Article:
What to do with old users
Something that is becoming increasingly important in my current role is what to do about old users that have left the organisation. Specifically:
- What do you backup?
- How long do you need to retain the data, and;
- Where do you store it?
Choosing what to backup is usually fairly simple- most users have little more than a personal drive and email mailbox. Then there are the other often forgotten stashes of data. The users workstation, which is mistakenly thought of as “theirs” is usually a treasure-trove of information. Documents saved to desktop, C: drive, and anywhere else on the machine. User profiles are also another consideration, in environments with roaming profiles, Terminal Services or equivalent.
When the user leaves, there is typically a period where the data needs to be stored onine for access by the replacement staff member. For us this is three months, though I have worked in places where this has been longer, and places where it has been shorter. Once it is archived off however, this is where it gets a bit murky. There seems to be a few schools of thought here; keep it in line with other document retention policies (if they exist), keep for 7 years (as for financial documents), keep forever, or trash it completely.
With storage being so cheap these days, the favour seems to be to never remove it. Whilst this is fine if your company spends money on IT infrastructure, this is not the case for me. This leads to saving this information to another medium- second tier storage (SATA disk), or removable media. Whilst tape has a great lifespan if stored properly, this is not particularly useful if you need to restore a user’s data (because we all store our tapes offsite, don’t we!). DVDs can also be used, but personally I feel the lifespan of DVDs can not be relied on (particularly when using cheap media!), and the reletively low capacity of disks can be painful when you have data hoarders.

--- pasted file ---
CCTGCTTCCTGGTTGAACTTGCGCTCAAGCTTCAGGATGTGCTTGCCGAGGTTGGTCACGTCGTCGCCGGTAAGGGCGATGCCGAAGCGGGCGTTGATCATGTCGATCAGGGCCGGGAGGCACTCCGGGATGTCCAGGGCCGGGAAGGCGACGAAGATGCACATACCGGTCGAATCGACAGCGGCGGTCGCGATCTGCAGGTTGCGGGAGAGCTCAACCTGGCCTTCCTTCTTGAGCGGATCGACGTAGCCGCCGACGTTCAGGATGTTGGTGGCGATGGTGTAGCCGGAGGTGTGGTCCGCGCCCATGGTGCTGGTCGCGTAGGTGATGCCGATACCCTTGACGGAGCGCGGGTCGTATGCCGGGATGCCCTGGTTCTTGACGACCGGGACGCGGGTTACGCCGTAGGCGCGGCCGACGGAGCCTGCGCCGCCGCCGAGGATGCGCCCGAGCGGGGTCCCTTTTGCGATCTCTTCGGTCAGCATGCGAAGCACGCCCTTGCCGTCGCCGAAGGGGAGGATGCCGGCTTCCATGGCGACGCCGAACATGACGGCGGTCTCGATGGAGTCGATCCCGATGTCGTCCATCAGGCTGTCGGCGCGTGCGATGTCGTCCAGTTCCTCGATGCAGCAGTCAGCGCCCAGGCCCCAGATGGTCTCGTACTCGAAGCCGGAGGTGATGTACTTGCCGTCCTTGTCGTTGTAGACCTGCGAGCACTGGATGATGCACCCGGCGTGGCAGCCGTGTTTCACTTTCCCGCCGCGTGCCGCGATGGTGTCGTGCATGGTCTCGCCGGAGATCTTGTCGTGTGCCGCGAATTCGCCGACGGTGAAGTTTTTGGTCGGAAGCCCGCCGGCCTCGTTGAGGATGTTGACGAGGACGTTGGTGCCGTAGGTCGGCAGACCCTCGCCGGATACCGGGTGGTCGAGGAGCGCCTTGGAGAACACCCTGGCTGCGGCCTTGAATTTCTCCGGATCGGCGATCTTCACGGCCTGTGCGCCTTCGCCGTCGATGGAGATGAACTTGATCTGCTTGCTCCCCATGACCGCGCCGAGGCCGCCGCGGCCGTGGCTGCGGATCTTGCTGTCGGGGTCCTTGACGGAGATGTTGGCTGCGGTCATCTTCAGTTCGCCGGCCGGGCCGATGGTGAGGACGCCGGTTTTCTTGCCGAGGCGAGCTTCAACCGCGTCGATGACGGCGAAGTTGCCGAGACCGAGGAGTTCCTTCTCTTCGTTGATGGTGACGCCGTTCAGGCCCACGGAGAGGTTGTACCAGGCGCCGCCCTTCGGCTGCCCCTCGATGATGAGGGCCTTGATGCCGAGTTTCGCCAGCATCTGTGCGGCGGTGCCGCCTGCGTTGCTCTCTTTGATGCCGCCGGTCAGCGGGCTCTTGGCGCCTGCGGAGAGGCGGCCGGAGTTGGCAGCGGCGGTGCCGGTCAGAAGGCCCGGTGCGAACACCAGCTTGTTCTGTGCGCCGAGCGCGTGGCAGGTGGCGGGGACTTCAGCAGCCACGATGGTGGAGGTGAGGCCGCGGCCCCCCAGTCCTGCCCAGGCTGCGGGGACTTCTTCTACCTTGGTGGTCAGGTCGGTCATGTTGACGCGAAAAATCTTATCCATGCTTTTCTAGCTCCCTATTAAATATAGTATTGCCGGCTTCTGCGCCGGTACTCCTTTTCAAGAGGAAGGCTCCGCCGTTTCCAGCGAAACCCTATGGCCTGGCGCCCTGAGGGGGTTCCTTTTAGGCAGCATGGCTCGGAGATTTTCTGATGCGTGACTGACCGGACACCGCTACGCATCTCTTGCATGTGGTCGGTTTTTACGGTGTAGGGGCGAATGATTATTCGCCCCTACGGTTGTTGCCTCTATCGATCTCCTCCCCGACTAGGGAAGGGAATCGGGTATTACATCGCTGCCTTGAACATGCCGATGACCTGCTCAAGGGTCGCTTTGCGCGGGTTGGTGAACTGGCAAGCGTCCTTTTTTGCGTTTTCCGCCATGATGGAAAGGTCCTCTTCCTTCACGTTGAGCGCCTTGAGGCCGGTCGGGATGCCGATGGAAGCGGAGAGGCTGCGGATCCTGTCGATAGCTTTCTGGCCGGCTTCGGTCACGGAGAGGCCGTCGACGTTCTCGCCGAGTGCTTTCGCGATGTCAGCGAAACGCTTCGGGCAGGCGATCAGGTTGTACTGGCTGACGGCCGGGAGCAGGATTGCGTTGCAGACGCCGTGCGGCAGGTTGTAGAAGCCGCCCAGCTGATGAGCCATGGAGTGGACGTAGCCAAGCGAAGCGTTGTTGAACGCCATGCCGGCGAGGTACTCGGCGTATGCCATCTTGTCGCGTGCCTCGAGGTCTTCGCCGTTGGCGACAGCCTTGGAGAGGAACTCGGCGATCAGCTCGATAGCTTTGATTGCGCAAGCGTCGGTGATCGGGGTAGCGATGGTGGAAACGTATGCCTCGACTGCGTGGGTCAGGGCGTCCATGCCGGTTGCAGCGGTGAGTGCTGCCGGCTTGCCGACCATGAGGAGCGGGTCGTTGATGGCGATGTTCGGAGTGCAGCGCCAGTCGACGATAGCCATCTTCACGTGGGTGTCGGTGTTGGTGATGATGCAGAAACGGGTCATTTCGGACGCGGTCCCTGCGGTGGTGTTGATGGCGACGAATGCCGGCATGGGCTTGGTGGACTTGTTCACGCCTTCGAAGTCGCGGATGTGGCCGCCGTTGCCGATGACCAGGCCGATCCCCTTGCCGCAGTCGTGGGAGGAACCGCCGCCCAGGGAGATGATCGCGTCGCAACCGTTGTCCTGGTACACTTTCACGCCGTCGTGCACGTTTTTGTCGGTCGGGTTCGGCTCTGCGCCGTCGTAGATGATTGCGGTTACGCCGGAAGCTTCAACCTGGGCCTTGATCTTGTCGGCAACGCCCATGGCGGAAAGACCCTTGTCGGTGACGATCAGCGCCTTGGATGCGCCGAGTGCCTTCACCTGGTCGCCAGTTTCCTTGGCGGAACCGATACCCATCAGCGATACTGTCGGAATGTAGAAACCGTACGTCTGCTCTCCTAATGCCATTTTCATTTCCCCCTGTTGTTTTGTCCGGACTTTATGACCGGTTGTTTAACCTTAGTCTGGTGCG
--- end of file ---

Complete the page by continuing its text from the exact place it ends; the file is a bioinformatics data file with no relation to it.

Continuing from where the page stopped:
The question then becomes online storage, or offline? Online storage is great if you have somewhere on your network for second-tier storage. Being online makes recovery quicker, and with the right equipment, maintains the data integrity. This does add a slight cost in overhead to run the extra equipment, but in a well-maintained environment this should be easily managable. This does have the potential to get expensive if you outgrow the storage however. Which is where offline storage shines- if you need to archive something, switch it on and dump the data on the device, then turn it off again. This approach means you can use any disk that is lying around. Too bad if that disk is unreadable when you try to access it though…
So, what do you do with your old users?